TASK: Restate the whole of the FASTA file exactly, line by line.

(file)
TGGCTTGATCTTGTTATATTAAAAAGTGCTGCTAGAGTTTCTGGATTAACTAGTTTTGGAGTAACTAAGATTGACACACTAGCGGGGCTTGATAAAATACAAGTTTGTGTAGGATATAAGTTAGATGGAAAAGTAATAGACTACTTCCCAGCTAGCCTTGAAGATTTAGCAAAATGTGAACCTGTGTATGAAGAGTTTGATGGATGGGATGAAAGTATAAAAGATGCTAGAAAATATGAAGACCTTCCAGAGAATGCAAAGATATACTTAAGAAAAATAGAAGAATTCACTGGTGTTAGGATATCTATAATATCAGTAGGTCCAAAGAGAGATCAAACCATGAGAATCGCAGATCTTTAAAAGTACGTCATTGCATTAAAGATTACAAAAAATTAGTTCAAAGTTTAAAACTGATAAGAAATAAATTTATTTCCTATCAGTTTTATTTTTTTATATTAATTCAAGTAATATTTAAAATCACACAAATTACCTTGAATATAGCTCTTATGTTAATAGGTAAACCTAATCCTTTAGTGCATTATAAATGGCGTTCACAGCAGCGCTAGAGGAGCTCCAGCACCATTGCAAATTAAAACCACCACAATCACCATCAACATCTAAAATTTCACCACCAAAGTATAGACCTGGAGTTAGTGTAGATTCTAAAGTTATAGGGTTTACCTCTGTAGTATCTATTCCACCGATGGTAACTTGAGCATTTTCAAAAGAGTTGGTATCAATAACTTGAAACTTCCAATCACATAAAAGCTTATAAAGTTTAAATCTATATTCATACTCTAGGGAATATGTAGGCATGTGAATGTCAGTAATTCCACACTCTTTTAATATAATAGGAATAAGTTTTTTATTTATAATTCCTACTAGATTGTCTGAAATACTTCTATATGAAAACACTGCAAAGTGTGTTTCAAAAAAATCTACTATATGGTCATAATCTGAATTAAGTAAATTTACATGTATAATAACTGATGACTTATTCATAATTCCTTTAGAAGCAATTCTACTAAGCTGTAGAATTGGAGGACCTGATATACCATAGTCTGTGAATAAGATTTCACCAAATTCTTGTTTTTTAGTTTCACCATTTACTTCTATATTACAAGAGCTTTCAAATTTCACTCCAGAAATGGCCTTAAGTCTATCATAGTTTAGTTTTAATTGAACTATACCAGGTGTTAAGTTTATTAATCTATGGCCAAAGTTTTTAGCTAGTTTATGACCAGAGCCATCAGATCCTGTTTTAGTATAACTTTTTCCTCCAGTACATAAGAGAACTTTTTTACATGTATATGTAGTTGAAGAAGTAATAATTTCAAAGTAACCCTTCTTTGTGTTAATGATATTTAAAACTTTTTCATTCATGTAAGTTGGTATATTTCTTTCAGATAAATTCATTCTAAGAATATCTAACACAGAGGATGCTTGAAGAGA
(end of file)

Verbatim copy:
TGGCTTGATCTTGTTATATTAAAAAGTGCTGCTAGAGTTTCTGGATTAACTAGTTTTGGAGTAACTAAGATTGACACACTAGCGGGGCTTGATAAAATACAAGTTTGTGTAGGATATAAGTTAGATGGAAAAGTAATAGACTACTTCCCAGCTAGCCTTGAAGATTTAGCAAAATGTGAACCTGTGTATGAAGAGTTTGATGGATGGGATGAAAGTATAAAAGATGCTAGAAAATATGAAGACCTTCCAGAGAATGCAAAGATATACTTAAGAAAAATAGAAGAATTCACTGGTGTTAGGATATCTATAATATCAGTAGGTCCAAAGAGAGATCAAACCATGAGAATCGCAGATCTTTAAAAGTACGTCATTGCATTAAAGATTACAAAAAATTAGTTCAAAGTTTAAAACTGATAAGAAATAAATTTATTTCCTATCAGTTTTATTTTTTTATATTAATTCAAGTAATATTTAAAATCACACAAATTACCTTGAATATAGCTCTTATGTTAATAGGTAAACCTAATCCTTTAGTGCATTATAAATGGCGTTCACAGCAGCGCTAGAGGAGCTCCAGCACCATTGCAAATTAAAACCACCACAATCACCATCAACATCTAAAATTTCACCACCAAAGTATAGACCTGGAGTTAGTGTAGATTCTAAAGTTATAGGGTTTACCTCTGTAGTATCTATTCCACCGATGGTAACTTGAGCATTTTCAAAAGAGTTGGTATCAATAACTTGAAACTTCCAATCACATAAAAGCTTATAAAGTTTAAATCTATATTCATACTCTAGGGAATATGTAGGCATGTGAATGTCAGTAATTCCACACTCTTTTAATATAATAGGAATAAGTTTTTTATTTATAATTCCTACTAGATTGTCTGAAATACTTCTATATGAAAACACTGCAAAGTGTGTTTCAAAAAAATCTACTATATGGTCATAATCTGAATTAAGTAAATTTACATGTATAATAACTGATGACTTATTCATAATTCCTTTAGAAGCAATTCTACTAAGCTGTAGAATTGGAGGACCTGATATACCATAGTCTGTGAATAAGATTTCACCAAATTCTTGTTTTTTAGTTTCACCATTTACTTCTATATTACAAGAGCTTTCAAATTTCACTCCAGAAATGGCCTTAAGTCTATCATAGTTTAGTTTTAATTGAACTATACCAGGTGTTAAGTTTATTAATCTATGGCCAAAGTTTTTAGCTAGTTTATGACCAGAGCCATCAGATCCTGTTTTAGTATAACTTTTTCCTCCAGTACATAAGAGAACTTTTTTACATGTATATGTAGTTGAAGAAGTAATAATTTCAAAGTAACCCTTCTTTGTGTTAATGATATTTAAAACTTTTTCATTCATGTAAGTTGGTATATTTCTTTCAGATAAATTCATTCTAAGAATATCTAACACAGAGGATGCTTGAAGAGA